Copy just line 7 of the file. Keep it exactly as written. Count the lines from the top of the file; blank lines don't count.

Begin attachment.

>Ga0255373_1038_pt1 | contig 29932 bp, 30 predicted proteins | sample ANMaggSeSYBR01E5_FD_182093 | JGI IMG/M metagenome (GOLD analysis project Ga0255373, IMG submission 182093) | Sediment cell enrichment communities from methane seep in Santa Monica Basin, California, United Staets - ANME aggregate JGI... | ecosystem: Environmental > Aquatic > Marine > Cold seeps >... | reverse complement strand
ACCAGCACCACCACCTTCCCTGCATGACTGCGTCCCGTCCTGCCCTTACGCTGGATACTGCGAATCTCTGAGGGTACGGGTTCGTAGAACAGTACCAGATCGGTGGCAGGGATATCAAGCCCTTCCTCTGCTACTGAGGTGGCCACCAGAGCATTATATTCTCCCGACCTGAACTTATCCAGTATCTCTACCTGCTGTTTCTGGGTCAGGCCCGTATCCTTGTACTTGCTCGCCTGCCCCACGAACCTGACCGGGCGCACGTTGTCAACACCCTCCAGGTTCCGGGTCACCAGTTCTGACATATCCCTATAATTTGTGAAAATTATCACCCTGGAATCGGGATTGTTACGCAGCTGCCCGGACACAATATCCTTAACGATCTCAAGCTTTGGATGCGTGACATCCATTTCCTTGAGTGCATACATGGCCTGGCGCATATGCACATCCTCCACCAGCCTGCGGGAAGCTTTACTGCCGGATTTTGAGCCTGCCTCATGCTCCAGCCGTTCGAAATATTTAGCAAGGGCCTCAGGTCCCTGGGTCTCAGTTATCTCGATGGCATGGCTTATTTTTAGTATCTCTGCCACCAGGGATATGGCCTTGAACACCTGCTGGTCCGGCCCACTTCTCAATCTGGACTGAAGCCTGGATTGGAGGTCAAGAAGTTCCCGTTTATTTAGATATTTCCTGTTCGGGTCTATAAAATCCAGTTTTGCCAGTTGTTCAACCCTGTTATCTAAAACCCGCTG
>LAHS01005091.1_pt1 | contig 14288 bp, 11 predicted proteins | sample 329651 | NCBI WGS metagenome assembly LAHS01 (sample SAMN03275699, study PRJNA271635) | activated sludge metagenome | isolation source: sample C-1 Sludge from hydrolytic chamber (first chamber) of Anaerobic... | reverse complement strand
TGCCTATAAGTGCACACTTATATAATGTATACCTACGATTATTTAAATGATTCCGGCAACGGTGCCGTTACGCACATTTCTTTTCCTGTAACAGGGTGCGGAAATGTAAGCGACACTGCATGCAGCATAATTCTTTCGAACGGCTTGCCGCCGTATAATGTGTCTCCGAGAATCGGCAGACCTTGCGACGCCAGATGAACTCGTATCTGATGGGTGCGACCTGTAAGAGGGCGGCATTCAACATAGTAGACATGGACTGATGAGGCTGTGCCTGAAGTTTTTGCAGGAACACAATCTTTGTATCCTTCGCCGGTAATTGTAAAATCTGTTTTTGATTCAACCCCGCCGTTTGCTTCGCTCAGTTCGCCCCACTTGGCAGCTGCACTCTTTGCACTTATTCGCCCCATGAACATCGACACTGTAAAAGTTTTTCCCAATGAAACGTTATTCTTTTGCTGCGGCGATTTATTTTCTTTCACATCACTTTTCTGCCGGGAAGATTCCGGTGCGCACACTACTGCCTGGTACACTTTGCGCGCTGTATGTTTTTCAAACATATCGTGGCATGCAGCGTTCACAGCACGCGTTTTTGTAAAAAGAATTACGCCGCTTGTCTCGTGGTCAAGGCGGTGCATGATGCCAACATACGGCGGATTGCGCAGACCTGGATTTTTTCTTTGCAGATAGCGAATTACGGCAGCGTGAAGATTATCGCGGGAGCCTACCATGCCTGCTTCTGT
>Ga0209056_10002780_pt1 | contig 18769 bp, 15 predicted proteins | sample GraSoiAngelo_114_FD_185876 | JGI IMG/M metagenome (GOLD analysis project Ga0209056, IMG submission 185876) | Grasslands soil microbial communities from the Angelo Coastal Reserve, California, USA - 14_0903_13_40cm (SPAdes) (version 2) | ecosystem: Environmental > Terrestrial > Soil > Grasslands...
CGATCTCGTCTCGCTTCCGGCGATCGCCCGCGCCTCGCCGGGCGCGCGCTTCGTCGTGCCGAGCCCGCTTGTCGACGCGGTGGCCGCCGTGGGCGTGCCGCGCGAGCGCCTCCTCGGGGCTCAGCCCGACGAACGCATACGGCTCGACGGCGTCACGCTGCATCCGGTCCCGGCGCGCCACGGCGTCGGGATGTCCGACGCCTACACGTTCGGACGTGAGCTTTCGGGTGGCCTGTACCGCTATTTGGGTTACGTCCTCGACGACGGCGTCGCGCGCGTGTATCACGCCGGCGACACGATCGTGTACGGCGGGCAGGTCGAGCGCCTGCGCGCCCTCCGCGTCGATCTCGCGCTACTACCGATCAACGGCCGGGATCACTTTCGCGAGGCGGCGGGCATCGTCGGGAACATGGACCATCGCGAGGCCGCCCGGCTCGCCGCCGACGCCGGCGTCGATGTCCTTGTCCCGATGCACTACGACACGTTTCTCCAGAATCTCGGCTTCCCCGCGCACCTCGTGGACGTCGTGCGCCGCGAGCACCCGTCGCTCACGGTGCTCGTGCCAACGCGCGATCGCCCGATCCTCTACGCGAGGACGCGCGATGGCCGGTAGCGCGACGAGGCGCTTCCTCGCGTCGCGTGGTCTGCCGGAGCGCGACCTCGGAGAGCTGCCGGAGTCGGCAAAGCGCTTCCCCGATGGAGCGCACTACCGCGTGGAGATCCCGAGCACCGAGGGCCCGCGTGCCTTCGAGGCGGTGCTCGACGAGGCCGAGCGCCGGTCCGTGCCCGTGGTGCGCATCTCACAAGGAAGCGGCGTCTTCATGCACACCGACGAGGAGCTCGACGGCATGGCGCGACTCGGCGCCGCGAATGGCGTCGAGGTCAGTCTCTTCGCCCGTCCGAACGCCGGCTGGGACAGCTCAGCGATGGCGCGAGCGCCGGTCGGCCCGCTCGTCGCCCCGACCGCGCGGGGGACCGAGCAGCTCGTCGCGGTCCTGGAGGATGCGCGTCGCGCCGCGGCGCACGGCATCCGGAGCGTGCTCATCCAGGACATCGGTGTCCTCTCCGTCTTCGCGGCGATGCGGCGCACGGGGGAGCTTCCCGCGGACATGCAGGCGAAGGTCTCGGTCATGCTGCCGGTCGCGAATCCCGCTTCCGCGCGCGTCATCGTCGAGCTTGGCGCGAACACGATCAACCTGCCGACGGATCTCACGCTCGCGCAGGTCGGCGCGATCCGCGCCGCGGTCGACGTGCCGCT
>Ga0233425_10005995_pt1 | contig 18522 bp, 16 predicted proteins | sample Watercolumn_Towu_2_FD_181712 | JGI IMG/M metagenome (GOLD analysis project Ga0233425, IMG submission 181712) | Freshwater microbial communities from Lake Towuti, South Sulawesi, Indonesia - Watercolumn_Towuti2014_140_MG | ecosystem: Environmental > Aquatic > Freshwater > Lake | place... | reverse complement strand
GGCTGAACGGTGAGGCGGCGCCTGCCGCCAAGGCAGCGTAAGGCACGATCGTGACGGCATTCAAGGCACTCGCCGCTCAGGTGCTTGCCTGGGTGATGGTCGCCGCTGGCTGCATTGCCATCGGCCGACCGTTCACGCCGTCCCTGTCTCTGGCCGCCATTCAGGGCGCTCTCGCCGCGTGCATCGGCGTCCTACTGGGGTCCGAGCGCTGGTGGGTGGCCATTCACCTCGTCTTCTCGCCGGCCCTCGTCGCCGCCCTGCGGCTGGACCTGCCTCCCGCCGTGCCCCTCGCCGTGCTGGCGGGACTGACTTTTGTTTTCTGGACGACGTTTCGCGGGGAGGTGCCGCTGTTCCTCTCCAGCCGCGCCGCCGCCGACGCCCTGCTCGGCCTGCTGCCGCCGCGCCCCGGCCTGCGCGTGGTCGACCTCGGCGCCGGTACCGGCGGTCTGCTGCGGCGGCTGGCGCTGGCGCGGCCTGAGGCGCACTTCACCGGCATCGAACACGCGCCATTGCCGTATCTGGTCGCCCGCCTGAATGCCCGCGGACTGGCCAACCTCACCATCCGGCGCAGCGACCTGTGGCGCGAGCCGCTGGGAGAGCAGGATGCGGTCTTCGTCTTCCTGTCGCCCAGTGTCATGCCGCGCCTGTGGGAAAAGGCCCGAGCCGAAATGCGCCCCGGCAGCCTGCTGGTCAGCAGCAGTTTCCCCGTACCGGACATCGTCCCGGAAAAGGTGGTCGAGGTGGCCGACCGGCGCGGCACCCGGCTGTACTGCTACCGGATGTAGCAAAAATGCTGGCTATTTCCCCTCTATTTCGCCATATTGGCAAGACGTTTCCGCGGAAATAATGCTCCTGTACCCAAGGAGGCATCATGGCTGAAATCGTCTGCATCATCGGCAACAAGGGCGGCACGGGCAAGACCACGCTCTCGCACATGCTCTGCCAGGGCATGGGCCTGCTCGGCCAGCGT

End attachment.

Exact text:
>Ga0233425_10005995_pt1 | contig 18522 bp, 16 predicted proteins | sample Watercolumn_Towu_2_FD_181712 | JGI IMG/M metagenome (GOLD analysis project Ga0233425, IMG submission 181712) | Freshwater microbial communities from Lake Towuti, South Sulawesi, Indonesia - Watercolumn_Towuti2014_140_MG | ecosystem: Environmental > Aquatic > Freshwater > Lake | place... | reverse complement strand